September 28, 2017 / 1:27 PM / 2 years ago

Chevron taps Mike Wirth to be next CEO as Watson retires

HOUSTON (Reuters) - Chevron Corp (CVX.N) Vice Chairman Mike Wirth will become chief executive next February, replacing the retiring John Watson, the oil and natural gas producer said on Thursday.

The logo of Chevron Corp is seen in its booth at Gastech, the world's biggest expo for the gas industry, in Chiba, Japan April 4, 2017. REUTERS/Toru Hanai

The transition brings an executive with experience in the cost-cutting world of refining to Chevron’s corner office as the industry emerges from a two-and-a-half year rout in crude prices CLc1 that has squeezed revenue.

Reuters reported the change of leadership last month, citing a source close to the matter.

Wirth, an engineer by training, has worked at Chevron since 1982 and previously ran the company’s pipeline and chemicals and refining businesses.

“Mike was chosen for his track record of accomplishment,” Watson said in an interview. “He is well known for his time in our downstream portfolio and his work on cost” control.

The move copies rival Exxon Mobil Corp (XOM.N), which this year named refining expert Darren Woods as its CEO, a step seen as prioritizing cash generation to protect payouts to shareholders above pricy exploration projects.

The CEOs of rivals Total (TOTF.PA) and Royal Dutch Shell (RDSa.L) also have experience in refining.

Chevron’s board officially voted on Wednesday to give Wirth the CEO post in addition to the role of chairman.

Watson said he told the company’s board late in 2016 he was thinking of retiring as large expansion projects near completion in Australia and Kazakhstan and the company taps more of its low-cost shale acreage in the Permian Basin.

“$50 oil is not easy. But we’re as well positioned as anyone else,” Watson said.

Chevron declined to make Wirth, 56, available for an interview.

Watson, who will not hit the company’s mandatory retirement age of 65 for another four years, became CEO in 2010.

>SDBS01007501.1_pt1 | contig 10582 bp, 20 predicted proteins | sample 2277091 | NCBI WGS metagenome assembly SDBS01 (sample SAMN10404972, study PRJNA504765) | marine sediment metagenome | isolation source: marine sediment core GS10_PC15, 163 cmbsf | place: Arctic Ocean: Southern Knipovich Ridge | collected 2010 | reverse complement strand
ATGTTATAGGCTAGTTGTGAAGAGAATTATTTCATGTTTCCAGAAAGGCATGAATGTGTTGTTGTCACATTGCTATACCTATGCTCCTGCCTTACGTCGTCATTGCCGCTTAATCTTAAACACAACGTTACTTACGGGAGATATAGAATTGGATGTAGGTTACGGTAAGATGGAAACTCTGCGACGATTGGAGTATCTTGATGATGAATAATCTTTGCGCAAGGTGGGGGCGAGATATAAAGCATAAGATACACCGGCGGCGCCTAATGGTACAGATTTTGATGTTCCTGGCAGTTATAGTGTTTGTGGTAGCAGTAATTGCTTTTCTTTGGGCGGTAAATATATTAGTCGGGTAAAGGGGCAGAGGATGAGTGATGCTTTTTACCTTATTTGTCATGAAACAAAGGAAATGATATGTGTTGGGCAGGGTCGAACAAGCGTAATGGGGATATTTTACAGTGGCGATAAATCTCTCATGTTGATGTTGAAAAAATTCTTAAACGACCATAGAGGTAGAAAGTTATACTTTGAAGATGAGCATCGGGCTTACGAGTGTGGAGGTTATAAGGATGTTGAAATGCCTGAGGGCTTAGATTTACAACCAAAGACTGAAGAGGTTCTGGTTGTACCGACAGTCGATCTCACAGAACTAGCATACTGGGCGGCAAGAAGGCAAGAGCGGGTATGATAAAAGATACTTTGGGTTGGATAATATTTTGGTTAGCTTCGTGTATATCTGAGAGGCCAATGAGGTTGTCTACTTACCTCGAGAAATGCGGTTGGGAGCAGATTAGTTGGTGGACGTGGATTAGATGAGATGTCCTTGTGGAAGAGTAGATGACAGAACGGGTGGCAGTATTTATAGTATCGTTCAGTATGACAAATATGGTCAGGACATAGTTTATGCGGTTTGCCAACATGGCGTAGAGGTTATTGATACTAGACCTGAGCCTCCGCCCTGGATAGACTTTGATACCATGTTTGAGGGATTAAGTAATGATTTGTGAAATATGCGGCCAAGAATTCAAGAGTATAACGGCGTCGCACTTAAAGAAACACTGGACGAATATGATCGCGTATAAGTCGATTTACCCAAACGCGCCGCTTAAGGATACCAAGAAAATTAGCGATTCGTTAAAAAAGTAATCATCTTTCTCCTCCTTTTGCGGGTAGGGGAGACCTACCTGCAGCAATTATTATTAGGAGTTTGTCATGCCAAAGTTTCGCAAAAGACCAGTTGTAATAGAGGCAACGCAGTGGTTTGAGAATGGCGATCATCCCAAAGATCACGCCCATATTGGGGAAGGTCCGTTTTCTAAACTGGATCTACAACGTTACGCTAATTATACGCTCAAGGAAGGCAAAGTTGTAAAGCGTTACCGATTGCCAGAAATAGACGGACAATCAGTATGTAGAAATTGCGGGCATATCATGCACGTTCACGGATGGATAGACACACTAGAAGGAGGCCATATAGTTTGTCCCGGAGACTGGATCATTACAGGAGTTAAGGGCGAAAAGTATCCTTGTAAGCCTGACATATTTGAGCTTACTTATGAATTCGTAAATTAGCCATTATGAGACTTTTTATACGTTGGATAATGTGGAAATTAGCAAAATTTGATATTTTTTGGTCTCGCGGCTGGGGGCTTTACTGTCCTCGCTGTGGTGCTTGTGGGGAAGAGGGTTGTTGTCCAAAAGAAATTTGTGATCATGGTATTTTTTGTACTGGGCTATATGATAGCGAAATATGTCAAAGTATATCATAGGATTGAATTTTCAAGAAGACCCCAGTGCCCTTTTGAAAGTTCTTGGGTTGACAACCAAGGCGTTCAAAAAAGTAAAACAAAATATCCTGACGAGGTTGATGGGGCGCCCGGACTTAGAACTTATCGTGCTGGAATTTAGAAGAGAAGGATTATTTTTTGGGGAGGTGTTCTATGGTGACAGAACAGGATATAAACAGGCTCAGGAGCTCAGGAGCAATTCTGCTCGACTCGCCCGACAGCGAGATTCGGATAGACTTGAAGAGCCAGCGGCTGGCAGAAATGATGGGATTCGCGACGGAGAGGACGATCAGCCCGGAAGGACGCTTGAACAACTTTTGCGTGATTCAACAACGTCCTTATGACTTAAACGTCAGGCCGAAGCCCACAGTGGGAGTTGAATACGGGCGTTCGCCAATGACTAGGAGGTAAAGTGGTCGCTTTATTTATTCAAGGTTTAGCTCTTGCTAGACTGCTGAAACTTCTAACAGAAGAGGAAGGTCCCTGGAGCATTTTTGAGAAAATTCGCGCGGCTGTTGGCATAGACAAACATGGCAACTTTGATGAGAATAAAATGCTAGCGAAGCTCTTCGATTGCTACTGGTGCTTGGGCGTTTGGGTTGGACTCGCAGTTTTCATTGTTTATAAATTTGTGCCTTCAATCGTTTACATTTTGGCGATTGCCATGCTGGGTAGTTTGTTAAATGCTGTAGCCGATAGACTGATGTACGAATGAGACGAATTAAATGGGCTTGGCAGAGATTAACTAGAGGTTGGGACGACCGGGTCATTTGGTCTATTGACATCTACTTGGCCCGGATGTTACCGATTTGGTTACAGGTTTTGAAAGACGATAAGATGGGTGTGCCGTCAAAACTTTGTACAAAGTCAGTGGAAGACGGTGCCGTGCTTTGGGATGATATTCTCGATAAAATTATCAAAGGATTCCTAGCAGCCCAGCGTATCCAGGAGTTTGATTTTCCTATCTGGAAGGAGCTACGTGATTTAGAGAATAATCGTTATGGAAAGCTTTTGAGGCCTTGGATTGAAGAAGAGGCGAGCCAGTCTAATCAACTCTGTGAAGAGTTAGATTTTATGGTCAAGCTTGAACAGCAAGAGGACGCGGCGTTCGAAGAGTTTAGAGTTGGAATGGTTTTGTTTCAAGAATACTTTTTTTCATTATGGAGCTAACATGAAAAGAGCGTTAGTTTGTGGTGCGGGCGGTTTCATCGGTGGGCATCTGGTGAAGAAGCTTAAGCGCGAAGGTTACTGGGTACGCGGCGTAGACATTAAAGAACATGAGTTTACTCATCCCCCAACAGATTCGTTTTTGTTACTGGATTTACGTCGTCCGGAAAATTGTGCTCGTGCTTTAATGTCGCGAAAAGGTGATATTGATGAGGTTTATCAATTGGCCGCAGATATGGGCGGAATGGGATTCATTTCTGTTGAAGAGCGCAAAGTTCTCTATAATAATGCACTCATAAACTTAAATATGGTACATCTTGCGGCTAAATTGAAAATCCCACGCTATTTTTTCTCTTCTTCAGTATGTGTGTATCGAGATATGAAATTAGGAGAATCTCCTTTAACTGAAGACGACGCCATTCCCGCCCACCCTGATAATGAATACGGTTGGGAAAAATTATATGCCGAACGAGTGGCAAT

The company’s growth under him has not been painless. Chevron has struggled with cost overruns at two Australian liquefied natural gas (LNG) projects.

“It’s fair to say we’ve done some things well and there’s areas we can improve,” he said. “But we’ve dramatically outperformed our peers.”

He pointed out that Gorgon, one of the LNG projects, was already profitable and the other should be as it comes online later this year.

Wirth will also have to contend with growing uncertainty about Chevron’s operations in strife-torn Venezuela, where it is the only remaining major U.S. oil producer.

“We have every intention of staying there,” Watson said. “Venezuela is among the leaders in (oil) reserves worldwide.”

Watson said he had no plans to work for the U.S. government or elsewhere in the oil industry after retirement. He declined to say what he would do next, though said he was considering options.

Last year, Watson earned $24.6 million in pay, share options and bonuses, up from $22 million in 2015. Wirth was paid $9.1 million last year, up from $8.1 million in 2015.

Shares of Chevron were up 0.4 percent at $117.91. The company is set to report quarterly earnings on Oct. 27.

Reporting by Ernest Scheyder; Editing by Bernadette Baum and Susan Thomas

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